and other Indian relics have been found near this burying ground.

Source of Information: Patrick H. Addington, Elbert J. Bond and H. I. Horne
 

                                
The Indian Grave on Rocky Fork

LOCATION:    Seven miles Northeast of Wise, 20 yards south of Rocky Fork and on both sides  of the road leading to Big Laurel, the Addington Settlement.

Dates: Nov 1, 1750

OWNER:     James Greer settled there about 1810.  Green sold his uncompleted contracts to Joseph Addington who completed the contract and deed from George and Benjamin Gardner.  This was about 1825.
     Joseph Addington left the land to Henry Hopkins Addington, his son at his death, 1892.  Addington sold it to Clinchfield Coal Corporation in 1897 at this time.

DESCRIPTION:     This Indian Burying ground as pointed out by Patrick Henry Addington, grandson of Joseph Addington, covering about a half acre on both sides of the newly built road up Rocky Fork.  The graves are scattered about over the plot.  Six graves have been definitely located.

HISTORY:     When James Green settled here he found the graves and showed them to Joseph Addington and others.  They are covered with local rocks(?)  Just west of the graves in a little bottom are to be found many rare arrowheads which is evidence that this place was once the site of an Indian camp or village.
     Three years ago while building a new road, workmen uncovered alarge              (?) In which has been drilled or worked five dozen (?) holes which have the              (?) Of an old fashioned Rest Tray (?).   Many            (?) Acre                   and these Indian relics have been found near this burying ground.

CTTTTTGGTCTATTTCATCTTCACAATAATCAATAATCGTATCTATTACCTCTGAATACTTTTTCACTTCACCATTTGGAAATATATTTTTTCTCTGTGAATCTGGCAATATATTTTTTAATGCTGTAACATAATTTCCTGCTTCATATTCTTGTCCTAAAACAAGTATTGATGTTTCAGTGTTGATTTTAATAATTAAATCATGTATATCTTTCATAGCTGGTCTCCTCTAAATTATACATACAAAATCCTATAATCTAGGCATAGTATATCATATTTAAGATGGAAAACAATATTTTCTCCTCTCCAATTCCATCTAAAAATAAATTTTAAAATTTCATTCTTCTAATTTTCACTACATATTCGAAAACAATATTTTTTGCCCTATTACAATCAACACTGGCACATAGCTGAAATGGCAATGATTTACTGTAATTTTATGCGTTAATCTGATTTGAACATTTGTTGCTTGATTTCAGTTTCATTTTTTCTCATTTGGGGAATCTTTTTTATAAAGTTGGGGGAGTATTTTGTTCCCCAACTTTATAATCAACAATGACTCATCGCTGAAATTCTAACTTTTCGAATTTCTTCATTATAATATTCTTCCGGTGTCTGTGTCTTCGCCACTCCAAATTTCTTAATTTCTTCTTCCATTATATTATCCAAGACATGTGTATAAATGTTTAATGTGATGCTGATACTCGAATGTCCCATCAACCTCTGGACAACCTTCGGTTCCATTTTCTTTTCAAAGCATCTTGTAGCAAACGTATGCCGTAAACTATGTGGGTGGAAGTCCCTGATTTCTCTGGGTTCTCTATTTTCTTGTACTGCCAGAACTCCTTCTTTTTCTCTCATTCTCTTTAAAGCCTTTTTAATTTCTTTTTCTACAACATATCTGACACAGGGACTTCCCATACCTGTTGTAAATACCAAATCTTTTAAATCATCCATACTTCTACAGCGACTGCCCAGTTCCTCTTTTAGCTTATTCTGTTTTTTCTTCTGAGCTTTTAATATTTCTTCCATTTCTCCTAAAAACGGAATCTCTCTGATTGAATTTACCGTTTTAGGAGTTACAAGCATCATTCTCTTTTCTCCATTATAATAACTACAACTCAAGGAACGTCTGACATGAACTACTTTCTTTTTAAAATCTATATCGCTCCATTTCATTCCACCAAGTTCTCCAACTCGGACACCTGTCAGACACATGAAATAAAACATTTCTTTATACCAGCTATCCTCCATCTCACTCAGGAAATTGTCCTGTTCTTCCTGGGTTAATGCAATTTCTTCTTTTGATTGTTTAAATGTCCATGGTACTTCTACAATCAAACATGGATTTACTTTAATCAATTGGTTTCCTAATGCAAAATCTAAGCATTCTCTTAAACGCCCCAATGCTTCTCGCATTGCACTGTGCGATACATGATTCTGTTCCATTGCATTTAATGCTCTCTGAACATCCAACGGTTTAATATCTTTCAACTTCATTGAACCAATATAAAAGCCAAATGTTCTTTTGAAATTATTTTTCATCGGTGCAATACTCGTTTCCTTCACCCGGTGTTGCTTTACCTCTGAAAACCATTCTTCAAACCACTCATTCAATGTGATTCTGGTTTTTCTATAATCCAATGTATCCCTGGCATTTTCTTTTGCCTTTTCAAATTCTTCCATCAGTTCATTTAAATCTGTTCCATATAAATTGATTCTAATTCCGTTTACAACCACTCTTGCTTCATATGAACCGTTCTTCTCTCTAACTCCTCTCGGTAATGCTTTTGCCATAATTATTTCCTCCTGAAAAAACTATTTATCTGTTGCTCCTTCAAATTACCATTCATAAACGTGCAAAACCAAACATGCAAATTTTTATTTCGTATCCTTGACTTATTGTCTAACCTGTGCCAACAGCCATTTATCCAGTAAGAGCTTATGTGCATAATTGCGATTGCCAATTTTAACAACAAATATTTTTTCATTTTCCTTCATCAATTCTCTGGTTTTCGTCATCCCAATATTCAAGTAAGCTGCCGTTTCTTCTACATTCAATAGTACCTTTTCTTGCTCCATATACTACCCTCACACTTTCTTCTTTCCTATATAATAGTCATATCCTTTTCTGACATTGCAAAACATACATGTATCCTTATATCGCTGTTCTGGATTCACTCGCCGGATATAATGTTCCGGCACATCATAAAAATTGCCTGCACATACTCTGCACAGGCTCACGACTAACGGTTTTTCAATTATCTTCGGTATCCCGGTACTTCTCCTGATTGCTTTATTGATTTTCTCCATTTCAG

Source of  Information: Patrick H. Addington, Albert J. Bond and H. I. Horne  
 

 Indian Grave at Big Laurel
 

Location: On a hill overlooking state road No. 626, about 200 yards west of the road and about one-half mile north of Big Laurel Post Office.

Date: Prior to 1800

Owners: Benjamin and George Warder sold to Charles Addington, about 1830. Charles Addington to Johnson Kilgore about 1875. Kilgore left it to his heirs who sold to John Hensley about 1910. John Hensley present owner.

Description: No marker, save mound of rough stones.

History: This Indian grave is genuine. It was discovered accidentally by Mrs. John Hensley about 1915. While piling rocks on a piece of new ground she found that the stones at this place had been used to fill an opening. She kept on taking rocks from it until she found a number of arrowheads. Then she reported the find and Dr. J. M. Hill came and excavated the place and discovered a tomahawk and other Indian relics. He has these in his collection at Wise. Dr. Hill dug at other places on this hill, but failed to find any other signs of graves.

Source of Information: Mrs. John Hensley and Dr. J. M. Hill


 
 
 
 
Return to Wise
Return to Articles

 
 
Copyright Notice
All files on this site are copyrighted by their creator. They may not be reproduced on another site without specific permission from Vickie Sturgill Stevens . Although public information is not in and of itself copyrightable, the format in which they are presented, the notes and comments, etc., are.